Students at Iowa State University will be able to earn their undergraduate and law degrees in six, rather than seven, years under an innovative new partnership between Iowa State and the Drake Law School. Developed and managed by the ISU College of Liberal Arts and Sciences, the program allows students to enter Law School in their fourth year and use the credits earned in their first year of Law School to complete their undergraduate studies.
“We were pleased with the very positive response when we approached Iowa State with this proposal,” said Drake Law 3+3 Program Director Professor Miguel Schor. “Dean Beate Schmittmann and Associate Dean Amy Slagell of their College of Liberal Arts & Sciences deserve much of the credit for this innovative new initiative.”
The 3+3 initiative with Iowa State also includes a class, Introduction to American Law, taught at the Law School by Professor Schor, which will be open to Iowa State undergraduates for Iowa State credit, without cost. The 3+3 initiative also contemplates increased contacts between the faculties of the two schools.
“Iowa State professors such as Kathleen Waggoner – who is a graduate of the Drake Law School – do a superb job of preparing their students for law school,” said Professor Schor. “This initiative should enhance that tradition.”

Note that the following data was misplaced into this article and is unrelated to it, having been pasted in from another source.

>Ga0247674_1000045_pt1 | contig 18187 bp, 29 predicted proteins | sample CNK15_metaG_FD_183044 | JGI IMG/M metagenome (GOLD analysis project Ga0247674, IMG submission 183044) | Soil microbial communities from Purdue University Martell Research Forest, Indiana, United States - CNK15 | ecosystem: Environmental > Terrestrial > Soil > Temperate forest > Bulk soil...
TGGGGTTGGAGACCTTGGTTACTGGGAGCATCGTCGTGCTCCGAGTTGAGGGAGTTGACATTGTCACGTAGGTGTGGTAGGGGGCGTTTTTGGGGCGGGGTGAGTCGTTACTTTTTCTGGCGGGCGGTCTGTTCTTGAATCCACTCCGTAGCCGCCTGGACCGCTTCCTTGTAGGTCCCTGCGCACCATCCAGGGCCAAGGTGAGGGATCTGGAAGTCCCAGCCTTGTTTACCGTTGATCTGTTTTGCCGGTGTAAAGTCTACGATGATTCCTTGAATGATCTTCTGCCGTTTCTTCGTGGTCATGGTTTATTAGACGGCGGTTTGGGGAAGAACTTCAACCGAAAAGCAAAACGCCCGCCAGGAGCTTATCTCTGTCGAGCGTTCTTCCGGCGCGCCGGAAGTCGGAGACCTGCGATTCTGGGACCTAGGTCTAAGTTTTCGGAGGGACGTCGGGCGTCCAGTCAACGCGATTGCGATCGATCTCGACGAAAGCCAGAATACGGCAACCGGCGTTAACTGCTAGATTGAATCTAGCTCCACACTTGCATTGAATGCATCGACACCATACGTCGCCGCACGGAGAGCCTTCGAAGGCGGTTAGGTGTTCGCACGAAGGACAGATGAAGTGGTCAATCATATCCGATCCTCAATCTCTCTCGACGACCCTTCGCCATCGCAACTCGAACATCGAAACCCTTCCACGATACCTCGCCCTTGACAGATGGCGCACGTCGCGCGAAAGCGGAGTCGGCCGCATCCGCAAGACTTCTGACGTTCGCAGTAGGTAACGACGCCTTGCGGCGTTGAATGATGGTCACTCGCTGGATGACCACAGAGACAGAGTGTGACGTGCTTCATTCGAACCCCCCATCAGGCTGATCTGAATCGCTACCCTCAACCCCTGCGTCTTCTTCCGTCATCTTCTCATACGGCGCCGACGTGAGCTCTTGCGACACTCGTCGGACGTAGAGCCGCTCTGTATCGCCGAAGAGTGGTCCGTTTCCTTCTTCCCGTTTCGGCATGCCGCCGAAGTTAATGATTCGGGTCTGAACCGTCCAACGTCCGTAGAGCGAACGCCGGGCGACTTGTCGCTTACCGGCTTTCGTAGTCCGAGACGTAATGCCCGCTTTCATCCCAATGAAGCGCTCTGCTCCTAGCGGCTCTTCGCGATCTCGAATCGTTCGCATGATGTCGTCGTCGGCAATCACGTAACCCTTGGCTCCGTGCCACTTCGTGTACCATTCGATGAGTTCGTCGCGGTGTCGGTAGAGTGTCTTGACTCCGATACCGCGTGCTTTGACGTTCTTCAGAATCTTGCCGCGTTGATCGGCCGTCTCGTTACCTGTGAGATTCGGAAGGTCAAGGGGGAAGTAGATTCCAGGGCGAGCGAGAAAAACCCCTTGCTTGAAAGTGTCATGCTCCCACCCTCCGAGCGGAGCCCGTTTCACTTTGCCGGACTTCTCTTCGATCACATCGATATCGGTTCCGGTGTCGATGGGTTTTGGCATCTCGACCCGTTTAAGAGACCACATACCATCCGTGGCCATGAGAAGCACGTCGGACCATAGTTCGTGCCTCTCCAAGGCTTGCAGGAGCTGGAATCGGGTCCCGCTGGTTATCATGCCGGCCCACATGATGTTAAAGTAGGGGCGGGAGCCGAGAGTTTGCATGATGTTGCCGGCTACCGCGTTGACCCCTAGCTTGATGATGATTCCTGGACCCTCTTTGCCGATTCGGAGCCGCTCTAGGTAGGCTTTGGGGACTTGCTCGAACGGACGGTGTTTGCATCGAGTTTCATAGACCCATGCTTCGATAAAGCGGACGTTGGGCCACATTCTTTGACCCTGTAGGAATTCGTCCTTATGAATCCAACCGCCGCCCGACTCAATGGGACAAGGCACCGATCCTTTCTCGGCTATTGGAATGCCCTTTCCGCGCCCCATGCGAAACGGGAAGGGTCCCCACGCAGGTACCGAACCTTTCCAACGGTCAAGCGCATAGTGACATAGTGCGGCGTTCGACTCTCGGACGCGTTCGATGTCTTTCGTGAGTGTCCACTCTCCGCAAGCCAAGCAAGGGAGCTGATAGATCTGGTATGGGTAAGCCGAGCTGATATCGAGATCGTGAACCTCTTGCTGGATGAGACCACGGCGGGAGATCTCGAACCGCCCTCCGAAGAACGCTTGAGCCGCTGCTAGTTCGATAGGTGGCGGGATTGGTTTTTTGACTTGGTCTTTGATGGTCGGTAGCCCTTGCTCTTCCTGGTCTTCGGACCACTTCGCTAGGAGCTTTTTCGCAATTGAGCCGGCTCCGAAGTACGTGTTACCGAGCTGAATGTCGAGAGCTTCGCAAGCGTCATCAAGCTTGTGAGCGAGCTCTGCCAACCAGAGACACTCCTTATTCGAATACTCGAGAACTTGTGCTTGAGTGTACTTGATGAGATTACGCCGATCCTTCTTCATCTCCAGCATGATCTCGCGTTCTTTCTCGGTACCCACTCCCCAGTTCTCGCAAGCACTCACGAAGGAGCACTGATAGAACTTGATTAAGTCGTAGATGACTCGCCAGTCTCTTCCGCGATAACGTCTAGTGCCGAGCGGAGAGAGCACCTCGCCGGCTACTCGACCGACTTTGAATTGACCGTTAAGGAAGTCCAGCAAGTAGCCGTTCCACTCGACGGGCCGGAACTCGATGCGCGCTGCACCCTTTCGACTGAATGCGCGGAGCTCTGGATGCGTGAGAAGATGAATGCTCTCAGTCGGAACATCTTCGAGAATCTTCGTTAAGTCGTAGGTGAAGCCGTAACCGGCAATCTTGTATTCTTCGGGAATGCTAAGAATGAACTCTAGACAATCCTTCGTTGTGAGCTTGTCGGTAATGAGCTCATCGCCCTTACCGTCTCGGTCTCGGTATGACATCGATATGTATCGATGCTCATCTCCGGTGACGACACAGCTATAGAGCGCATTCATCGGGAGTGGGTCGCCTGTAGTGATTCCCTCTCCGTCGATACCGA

While participation in the 3+3 Program at Iowa State does not guarantee acceptance to the Law School, ISU students who enter the Law School through the 3+3 program will receive a renewable $5,000 scholarship for each of their three years of law school.
“The combination of saving a year of undergraduate tuition, getting a $5,000 scholarship for each year of Law School, and getting into practice a year early,” Dean Vestal observed, “will help students significantly reduce their overall student debt.”
Both Iowa State and Drake believe that this reduction in student debt will allow more Law School graduates to serve rural Iowa communities and other under-served communities.
“We know that many of our law graduates find it difficult to practice in rural communities or in public service because of the amount of student debt they incur,” said Dean Vestal. “If we can help lighten that debt through this partnership, graduates will have more opportunities and we’ll help grow a new generation of lawyers for Iowa’s rural communities and public service positions.”